Though this event receives no attention, it is immensely more significant than any war in human history, or any ideology, or all of our art and culture. Without planning to do so, we have launched microbial life from this planet. Now, for endless eons, that tenacious life will be propelled outward into deep space. Everywhere Voyager goes, life will be shed. It is the same, but even more so, for the supremely egotistical Tesla in space. Both are instances of singular technical achievement and delinquent government oversight.

There is a theory of the origin of life that suggests that it began on Earth as an instance of Panspermia. In effect, life on this planet began elsewhere, finding a home here and thriving. Now, without explicit intent, both of the Voyager spacecrafts and the Tesla advertisement have begun the process of seeding of life throughout the Cosmos. In our uniformed hubris, we have become an unintentional agency of Panspermia. Now, in a direct sense, we have become a Cosmic invasive species.

Let it be our earnest hope that we will be forgiven.

Dr. Bill Miller had been a physician in academic and private practice for over thirty years. He is the author of The Microcosm Within: Evolution and Extinction in the Hologenome. Miller is an internationally recognized evolutionary biologist and an expert on the emerging science of the microbiome. He is the author/co-author of numerous academic papers on the microbiome and evolution, serves as guest editor of a major academic biology journal and is co-editor of a forthcoming textbook on developmental and evolutionary biology.  Connect with him on Twitter, @billmillermd.

2 Responses to “Without Planning to do so, We Have Launched Microbial Life From This Planet”

  • John Rummel says:

    This article was not great, and subtly inaccurate, as well.

    We have always planned to launch microbes (including the ones wrapped in astronaut skin!). This should not be a big surprise — if you think about it.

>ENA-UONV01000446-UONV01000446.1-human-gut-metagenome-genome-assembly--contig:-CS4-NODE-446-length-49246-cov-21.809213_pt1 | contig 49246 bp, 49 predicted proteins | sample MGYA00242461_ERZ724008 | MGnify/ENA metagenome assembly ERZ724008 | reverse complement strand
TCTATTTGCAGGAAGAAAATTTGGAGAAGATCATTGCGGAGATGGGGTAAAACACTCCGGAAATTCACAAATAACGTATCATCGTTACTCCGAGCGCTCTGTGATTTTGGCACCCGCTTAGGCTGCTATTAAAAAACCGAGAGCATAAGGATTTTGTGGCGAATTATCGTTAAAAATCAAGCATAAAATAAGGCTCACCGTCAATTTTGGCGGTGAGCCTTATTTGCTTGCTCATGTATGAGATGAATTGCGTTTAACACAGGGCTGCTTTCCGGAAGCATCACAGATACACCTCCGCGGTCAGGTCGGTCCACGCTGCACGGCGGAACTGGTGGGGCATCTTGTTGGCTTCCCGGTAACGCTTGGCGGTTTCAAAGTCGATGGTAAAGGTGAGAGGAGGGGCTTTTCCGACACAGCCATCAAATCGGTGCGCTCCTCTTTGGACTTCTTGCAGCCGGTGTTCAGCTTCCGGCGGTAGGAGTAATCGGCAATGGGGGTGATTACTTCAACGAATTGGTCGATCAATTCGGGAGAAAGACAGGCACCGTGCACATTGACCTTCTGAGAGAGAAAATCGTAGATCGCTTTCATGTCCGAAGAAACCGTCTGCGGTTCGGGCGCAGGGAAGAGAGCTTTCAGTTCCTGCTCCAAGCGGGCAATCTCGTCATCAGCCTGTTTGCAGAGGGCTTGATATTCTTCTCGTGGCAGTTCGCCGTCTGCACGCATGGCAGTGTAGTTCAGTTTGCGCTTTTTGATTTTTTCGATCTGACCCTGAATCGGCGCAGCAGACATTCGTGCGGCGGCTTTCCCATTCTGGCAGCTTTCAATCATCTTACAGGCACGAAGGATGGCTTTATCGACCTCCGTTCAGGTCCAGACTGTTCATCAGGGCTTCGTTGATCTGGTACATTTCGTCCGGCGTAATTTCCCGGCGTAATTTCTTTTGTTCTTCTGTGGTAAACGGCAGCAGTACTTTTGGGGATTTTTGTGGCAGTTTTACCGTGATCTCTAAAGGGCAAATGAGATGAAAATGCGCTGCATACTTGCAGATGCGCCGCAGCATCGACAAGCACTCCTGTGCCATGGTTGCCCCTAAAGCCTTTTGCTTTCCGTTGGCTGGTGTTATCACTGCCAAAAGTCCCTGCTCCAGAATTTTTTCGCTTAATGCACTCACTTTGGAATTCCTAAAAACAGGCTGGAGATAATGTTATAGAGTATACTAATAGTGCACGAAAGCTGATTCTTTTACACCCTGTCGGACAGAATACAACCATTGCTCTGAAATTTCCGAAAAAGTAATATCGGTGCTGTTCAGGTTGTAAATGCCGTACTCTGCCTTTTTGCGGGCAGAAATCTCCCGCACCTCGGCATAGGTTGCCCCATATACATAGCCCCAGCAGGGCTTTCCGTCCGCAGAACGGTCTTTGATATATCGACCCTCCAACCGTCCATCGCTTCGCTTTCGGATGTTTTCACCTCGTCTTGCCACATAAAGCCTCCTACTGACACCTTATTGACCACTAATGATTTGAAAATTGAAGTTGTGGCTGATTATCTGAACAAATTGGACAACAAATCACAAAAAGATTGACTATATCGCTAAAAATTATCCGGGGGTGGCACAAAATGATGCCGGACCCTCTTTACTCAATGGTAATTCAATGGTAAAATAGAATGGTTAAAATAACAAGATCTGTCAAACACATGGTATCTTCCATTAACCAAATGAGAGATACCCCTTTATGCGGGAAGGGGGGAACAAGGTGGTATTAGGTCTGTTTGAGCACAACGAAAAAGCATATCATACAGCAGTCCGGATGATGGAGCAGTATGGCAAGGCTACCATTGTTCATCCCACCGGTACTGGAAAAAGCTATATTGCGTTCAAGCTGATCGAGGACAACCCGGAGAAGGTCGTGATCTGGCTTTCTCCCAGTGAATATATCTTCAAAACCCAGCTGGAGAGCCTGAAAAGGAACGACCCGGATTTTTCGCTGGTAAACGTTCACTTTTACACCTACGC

For example, we never intended to sterilize the Voyagers, nor have we intended to sterilize any Mars mission since Viking (which, btw, we knew wasn’t completely sterile at the time). Complete spacecraft sterilization (beyond the Viking level) hasn’t been a goal since the middle of the Ranger series to the Moon.

    The focus is, and has been, on controlling and limiting the level of microbial contamination, versus removing it altogether. Total removal is something that needn’t be true, at launch, even for Europa-bound landers (and Clipper, too).

    A planetary protection policy needs to deal with the best scientific understanding of the potential for contamination, and then add a dose of caution to sway the balance. It should not be applied to missions that do not encounter other solar system bodies. As it is, the data received by NASA, via the FAA, indicates that the Tesla carried into space by the Falcon will not interact with another planet through the lifetime of concern for impact under the current policies (>50 years), and that it is more likely to interact with Earth before it intersects some other body. My own opinion about the actual Tesla-in-space question is that it is completely benign — no harm, no foul.

    Life marches on, but I believe that this article was off the mark.

    • Leonard David says:

      I greatly appreciate that you forwarded John Rummel’s comments. I am grateful for him insofar as he has so splendidly made my point for me. The thrust of my article was that there was, at first, a lack of understanding of the extent of microbial life that we were projecting from this planet outward. That is surely forgivable. Now that we know better, we have substituted indifference. ….. a collective ….. ‘whatever’. Again, as in the prior instance, there is a fundamental lack of insight into the microbial sphere by engineers.
      Mr. Rummel correctly notes that the Tesla is not projected to directly impact a planet for an extremely long time. However, beyond that issue of direct trajectories, Mr. Rummel’s analysis is faulty. He is thinking macro and I am correctly concentrating on the micro. That is, micro particles will take microorganisms with them after their impact with the Tesla and careen off it, …. for however long it is in space. The same with the Voyager spacecraft. Life will be propelled outward by this process, no matter Tesla’s final disposition. Furthermore, microbes are extremophiles, i.e. they can withstand the conditions of space for extremely long time periods, and furthermore, they are adaptable problem-solving living forms of life. Hence, as I have said, the consequences of our actions as agents of Panspermia are possibly of cosmic significance that outweighs any conceivable action of our own here on Earth beyond atomic destruction of the planet. Since the former has already occurred, and the latter is unlikely, thoughtful emphasis should properly placed.
      The specific reason for the article was to get people to think about this singular issue that is treated with indifference but should not be so. I encourage the debate.
      Best regards, and thank you for publishing my article. You have my permission to post my rebuttal if you wish to do so.
      William B. Miller, Jr., M.D.